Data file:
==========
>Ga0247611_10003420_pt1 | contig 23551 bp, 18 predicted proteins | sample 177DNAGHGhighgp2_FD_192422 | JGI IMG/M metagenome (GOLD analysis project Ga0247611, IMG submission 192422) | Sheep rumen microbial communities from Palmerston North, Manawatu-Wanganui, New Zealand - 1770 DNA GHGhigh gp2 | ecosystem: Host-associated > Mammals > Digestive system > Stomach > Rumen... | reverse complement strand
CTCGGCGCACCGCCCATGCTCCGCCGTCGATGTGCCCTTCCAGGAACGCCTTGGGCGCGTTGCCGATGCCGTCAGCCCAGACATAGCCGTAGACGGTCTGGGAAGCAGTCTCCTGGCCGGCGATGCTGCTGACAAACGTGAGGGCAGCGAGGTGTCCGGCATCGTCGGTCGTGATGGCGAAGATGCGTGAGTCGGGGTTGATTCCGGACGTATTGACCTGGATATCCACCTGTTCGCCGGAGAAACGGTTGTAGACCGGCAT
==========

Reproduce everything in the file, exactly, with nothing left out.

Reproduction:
>Ga0247611_10003420_pt1 | contig 23551 bp, 18 predicted proteins | sample 177DNAGHGhighgp2_FD_192422 | JGI IMG/M metagenome (GOLD analysis project Ga0247611, IMG submission 192422) | Sheep rumen microbial communities from Palmerston North, Manawatu-Wanganui, New Zealand - 1770 DNA GHGhigh gp2 | ecosystem: Host-associated > Mammals > Digestive system > Stomach > Rumen... | reverse complement strand
CTCGGCGCACCGCCCATGCTCCGCCGTCGATGTGCCCTTCCAGGAACGCCTTGGGCGCGTTGCCGATGCCGTCAGCCCAGACATAGCCGTAGACGGTCTGGGAAGCAGTCTCCTGGCCGGCGATGCTGCTGACAAACGTGAGGGCAGCGAGGTGTCCGGCATCGTCGGTCGTGATGGCGAAGATGCGTGAGTCGGGGTTGATTCCGGACGTATTGACCTGGATATCCACCTGTTCGCCGGAGAAACGGTTGTAGACCGGCAT